News / Asia

Indonesian Parents Reunite with Children Lost in Tsunami

Jamaliah (L) kisses her daughter Raudhatul Jannah, 14, as the girl's father Septi Rangkuti and grandmother Sarwani look on following prayers at Baiturrahman mosque in Banda Aceh, Aug. 8, 2014. Jamaliah (L) kisses her daughter Raudhatul Jannah, 14, as the girl's father Septi Rangkuti and grandmother Sarwani look on following prayers at Baiturrahman mosque in Banda Aceh, Aug. 8, 2014.
x
Jamaliah (L) kisses her daughter Raudhatul Jannah, 14, as the girl's father Septi Rangkuti and grandmother Sarwani look on following prayers at Baiturrahman mosque in Banda Aceh, Aug. 8, 2014.
Jamaliah (L) kisses her daughter Raudhatul Jannah, 14, as the girl's father Septi Rangkuti and grandmother Sarwani look on following prayers at Baiturrahman mosque in Banda Aceh, Aug. 8, 2014.
Kate Lamb

Almost a decade after a devastating tsunami hit the coast of Banda Aceh, Indonesia, one family believes they have been reunited with two of their children who have been missing since the disaster struck. 

Raudhatul Jannah was just four when she and her brother were swept away by the tsunami that struck on December 26, 2004.

Until earlier this month when an uncle recognized the now teenager because of her striking family resemblance, Raudhatul’s parents had long feared that she was dead.  
 
That fortuitous reunion now appears to have led to a second, seemingly miraculous discovery. Following the media coverage of the reunion, the family now claims they have also been reunited with their son, Arif Pratama Rangkuti, who has also been missing since the tsunami.
 
Miraculous recovery

The 17-year-old boy was spotted in a neighboring province by an Indonesian woman after a photograph of him was broadcast on television. Arif had reportedly been living on the streets and had occasionally slept outside the woman’s Internet café.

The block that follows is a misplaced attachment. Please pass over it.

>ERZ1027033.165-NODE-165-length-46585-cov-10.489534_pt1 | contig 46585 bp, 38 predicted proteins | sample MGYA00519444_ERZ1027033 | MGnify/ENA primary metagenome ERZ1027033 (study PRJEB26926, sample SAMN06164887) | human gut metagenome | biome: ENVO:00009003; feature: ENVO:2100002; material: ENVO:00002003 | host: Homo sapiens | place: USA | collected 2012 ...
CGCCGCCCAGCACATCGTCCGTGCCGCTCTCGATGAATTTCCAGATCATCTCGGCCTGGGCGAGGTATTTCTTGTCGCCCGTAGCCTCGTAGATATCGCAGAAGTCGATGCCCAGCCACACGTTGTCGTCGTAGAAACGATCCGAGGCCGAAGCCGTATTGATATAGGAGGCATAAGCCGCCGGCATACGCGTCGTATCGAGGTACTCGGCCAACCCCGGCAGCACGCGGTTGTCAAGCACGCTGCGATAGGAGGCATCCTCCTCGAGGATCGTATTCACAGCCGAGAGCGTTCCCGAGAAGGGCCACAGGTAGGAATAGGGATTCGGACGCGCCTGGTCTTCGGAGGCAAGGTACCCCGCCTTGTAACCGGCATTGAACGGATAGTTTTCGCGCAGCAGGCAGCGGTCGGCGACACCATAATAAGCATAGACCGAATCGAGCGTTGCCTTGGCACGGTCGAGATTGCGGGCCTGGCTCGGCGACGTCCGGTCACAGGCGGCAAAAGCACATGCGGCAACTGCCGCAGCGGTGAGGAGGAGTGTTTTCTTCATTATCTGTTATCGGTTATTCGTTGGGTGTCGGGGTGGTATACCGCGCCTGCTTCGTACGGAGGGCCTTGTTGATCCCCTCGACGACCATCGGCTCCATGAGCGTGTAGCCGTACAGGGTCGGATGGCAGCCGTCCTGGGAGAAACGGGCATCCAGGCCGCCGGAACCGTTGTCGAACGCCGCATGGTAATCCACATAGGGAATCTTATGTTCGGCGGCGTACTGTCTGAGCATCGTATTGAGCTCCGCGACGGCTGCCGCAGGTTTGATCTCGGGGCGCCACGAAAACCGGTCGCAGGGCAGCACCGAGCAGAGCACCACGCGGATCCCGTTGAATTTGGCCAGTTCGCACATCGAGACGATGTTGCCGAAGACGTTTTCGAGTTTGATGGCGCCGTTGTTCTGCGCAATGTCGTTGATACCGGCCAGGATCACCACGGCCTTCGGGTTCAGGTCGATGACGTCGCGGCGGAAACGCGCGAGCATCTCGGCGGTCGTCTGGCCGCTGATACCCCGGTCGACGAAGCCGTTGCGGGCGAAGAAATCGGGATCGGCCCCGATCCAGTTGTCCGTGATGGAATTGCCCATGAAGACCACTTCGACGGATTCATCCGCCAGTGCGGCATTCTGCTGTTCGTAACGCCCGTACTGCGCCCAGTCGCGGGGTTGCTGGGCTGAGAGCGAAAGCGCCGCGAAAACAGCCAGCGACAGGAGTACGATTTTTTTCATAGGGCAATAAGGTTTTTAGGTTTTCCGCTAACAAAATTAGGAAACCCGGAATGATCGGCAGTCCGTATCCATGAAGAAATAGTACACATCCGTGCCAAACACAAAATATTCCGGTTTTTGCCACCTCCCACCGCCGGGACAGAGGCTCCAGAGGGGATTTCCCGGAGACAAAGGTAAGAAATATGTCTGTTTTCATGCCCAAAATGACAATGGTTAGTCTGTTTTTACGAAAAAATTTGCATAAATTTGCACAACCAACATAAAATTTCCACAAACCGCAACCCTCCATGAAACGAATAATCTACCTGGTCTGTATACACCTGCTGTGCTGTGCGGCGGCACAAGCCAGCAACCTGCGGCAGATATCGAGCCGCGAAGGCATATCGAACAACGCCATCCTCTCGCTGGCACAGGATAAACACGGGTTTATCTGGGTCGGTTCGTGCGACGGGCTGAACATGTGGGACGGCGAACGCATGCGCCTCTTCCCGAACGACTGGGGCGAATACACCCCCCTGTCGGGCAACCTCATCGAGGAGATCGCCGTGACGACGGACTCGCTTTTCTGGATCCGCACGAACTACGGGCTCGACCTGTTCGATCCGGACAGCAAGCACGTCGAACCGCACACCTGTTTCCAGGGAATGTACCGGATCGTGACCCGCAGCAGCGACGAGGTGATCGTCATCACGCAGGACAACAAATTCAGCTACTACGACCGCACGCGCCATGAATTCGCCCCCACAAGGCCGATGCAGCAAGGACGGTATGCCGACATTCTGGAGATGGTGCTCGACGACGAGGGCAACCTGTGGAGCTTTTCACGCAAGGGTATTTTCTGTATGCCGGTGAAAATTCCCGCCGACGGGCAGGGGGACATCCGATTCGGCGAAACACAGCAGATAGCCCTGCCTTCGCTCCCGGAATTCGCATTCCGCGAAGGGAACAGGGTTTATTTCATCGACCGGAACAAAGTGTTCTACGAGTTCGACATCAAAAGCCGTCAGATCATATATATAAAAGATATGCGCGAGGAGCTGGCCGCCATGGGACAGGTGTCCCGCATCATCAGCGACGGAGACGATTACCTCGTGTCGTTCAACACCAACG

Simon Field, a former advisor to the United Nations’ Development Program spent years in Aceh post tsunami.   Field says he is surprised by the news given the efforts to map communities following the disaster.
 
“I would have thought that there would have been a process in which people were identified because there was lots of activity to identify people in very diverse situations and when people weren't part of family networks and communities, so it is just surprising that it is all happening now," he said. "I find it very strange and amazing after all the effort and resources, but then again in those first few days things were just very chaotic.”
 
Triggered by a mammoth 9.1-magnitude earthquake, across Aceh province the tsunami flattened entire communities and claimed the lives of more than 170,000 people.
 
The demographics of Aceh were turned upside down, particularly as many of the victims were women and children.
 
Reconstruction

Backed by $655 million in international aid, the reconstruction process included extensive efforts to map communities.
 
Programs to register families on government databases and to identify orphans to ensure they received their entitlement to land, was a significant part of this process.
 
The extraordinary cases of reunification this month, says Simon Field, might have slipped through the cracks because of geographic isolation.
 
He says it is unlikely there will be many more similar cases.